Weruche Opia: I think it was a massive education for me. It was refreshing as well. Like, stealthing. (Arabella) didn’t know that the condom was being taken off. I had actually never heard of that either. I got to learn about it, and finding out it classified as sexual assault, which is brilliant, and I'm sure a lot of people didn’t know that.

There are lots of heavy topics – I’m sure it's triggering for audiences, cast, and crew at times. You were also in a play called Liberian Girl, where you played someone who'd been assaulted. How have you – as an actor, and more personally – learned to navigate this space and respond to these narratives? What does real care on set to do this look like?

Weruche Opia: When I did Liberian Girl, there wasn’t much available, but I do remember Cecilia Noble, (Liberian Girl’s star), an incredible actor – I was rehearsing that rape scene every day, she took me aside and said, ‘I know you’re a method actor. I’m going to tell you now that you need to find ways to get yourself out because you’re going to carry her home and carry her pain’. That informed how I treat certain topics like that in my work.

On the I May Destroy You set, there was a lot put in place. There was a therapist available. Because of the subject matter, they made it an important point to make sure that everyone there was taken care of. 

“It’s good to see Black stories being told at this time when people are more attentive, people are more willing to listen” – Weruche Opia

Terry is also an actor, there’s a scene where she's auditioning and they asked her to take her wig off. Have you ever experienced anything excruciating like that in your career?

Weruche Opia: Nothing as bad as that, thank goodness! I couldn’t tell you how I would have reacted to that. I can definitely relate to her crisis of confidence and self-doubt. As an actor going for hundreds of auditions and getting hundreds of nos, it’s hard to believe in yourself.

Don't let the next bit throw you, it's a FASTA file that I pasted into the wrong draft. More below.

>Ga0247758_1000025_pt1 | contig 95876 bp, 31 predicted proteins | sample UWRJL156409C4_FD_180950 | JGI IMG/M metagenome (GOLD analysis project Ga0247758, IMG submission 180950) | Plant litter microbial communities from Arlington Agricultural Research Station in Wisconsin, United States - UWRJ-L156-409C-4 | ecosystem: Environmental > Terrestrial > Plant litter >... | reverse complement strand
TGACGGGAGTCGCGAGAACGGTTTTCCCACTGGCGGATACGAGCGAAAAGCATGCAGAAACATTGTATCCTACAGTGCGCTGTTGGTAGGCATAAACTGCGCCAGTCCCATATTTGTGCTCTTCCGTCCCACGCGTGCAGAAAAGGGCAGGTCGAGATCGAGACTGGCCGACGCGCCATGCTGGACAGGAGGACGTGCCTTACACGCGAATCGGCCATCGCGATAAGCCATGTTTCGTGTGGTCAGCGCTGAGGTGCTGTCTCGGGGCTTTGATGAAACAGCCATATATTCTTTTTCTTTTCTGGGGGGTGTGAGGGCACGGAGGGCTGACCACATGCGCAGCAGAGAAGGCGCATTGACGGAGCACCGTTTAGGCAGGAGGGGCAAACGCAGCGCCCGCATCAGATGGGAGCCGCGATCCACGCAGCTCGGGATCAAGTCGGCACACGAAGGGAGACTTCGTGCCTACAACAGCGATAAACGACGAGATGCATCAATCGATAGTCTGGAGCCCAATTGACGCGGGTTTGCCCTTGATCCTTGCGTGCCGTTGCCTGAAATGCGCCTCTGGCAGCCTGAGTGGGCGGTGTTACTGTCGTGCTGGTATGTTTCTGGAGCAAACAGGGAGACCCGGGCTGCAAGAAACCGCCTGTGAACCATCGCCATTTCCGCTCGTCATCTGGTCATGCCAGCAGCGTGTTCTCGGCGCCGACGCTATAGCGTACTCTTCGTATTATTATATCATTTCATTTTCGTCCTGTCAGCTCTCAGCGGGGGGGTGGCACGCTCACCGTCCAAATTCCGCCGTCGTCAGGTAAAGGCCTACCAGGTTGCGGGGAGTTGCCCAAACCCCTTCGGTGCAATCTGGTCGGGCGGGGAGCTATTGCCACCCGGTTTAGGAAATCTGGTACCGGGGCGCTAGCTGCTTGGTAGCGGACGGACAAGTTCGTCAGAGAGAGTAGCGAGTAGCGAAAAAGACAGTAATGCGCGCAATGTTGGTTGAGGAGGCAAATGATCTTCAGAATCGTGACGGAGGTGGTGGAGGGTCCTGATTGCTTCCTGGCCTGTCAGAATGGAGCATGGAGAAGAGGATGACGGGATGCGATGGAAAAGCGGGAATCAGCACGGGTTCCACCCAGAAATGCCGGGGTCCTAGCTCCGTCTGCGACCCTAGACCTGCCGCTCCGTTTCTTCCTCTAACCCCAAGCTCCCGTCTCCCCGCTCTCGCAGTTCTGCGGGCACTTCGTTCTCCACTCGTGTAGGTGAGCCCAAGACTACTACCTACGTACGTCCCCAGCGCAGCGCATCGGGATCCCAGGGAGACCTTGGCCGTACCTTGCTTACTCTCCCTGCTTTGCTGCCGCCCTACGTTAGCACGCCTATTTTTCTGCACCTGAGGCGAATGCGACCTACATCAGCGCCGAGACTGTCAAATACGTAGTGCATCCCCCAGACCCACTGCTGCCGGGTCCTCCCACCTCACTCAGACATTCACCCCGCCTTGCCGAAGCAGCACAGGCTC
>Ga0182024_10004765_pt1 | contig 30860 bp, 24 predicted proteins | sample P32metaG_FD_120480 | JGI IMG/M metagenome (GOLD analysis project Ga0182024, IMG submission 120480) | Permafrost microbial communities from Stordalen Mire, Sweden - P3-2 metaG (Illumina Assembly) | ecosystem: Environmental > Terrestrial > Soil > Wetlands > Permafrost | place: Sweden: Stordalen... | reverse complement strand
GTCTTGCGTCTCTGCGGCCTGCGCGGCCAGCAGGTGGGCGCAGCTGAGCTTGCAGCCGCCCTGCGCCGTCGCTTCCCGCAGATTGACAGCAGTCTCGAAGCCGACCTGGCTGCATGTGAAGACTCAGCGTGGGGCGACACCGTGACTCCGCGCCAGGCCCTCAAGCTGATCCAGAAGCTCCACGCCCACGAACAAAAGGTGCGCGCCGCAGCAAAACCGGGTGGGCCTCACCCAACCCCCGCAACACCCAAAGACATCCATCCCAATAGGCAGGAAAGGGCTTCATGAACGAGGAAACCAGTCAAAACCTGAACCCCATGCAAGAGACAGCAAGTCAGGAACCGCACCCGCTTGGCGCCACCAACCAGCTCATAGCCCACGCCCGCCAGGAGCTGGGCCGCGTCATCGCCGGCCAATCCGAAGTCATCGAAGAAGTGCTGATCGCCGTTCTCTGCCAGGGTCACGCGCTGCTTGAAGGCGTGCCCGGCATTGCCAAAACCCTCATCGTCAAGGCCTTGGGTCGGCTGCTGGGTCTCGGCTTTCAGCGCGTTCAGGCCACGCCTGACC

Do you think things are getting better for Black women actors? Is typecasting still an issue?

Weruche Opia: Things are getting better, I get seen for stuff that’s not stereotypical, which is great. I will definitely say the US has more stories and more range. But I am hoping, naively maybe, that this show is going to allow and make way for more stories.

Self-care comes up in the show. We’re in the middle of a new civil rights movement and the coronavirus pandemic is killing Black people more than any other demographic in the UK. What is that like for you? And what does self-care like for you?

Weruche Opia: Shock, grief, anger, just nothing. At this moment right now I am at a stage of hope, being hopeful is a way to get out of it. There’s so much information out there now where nobody can really claim ignorance. In terms of self-care, I have learned to be easy on myself. I’m a Christian, so I’ve been praying a lot. I’ve been working out, I’m feeling muscles in places I did not know! 

People are reassessing their biases and seeing Black people as three-dimensional people, which we are! It’s good to see Black stories being told at this time when people are more attentive, people are more willing to listen, and then hopefully (they will) learn and change.

I May Destroy You is available to watch on BBC iPlayer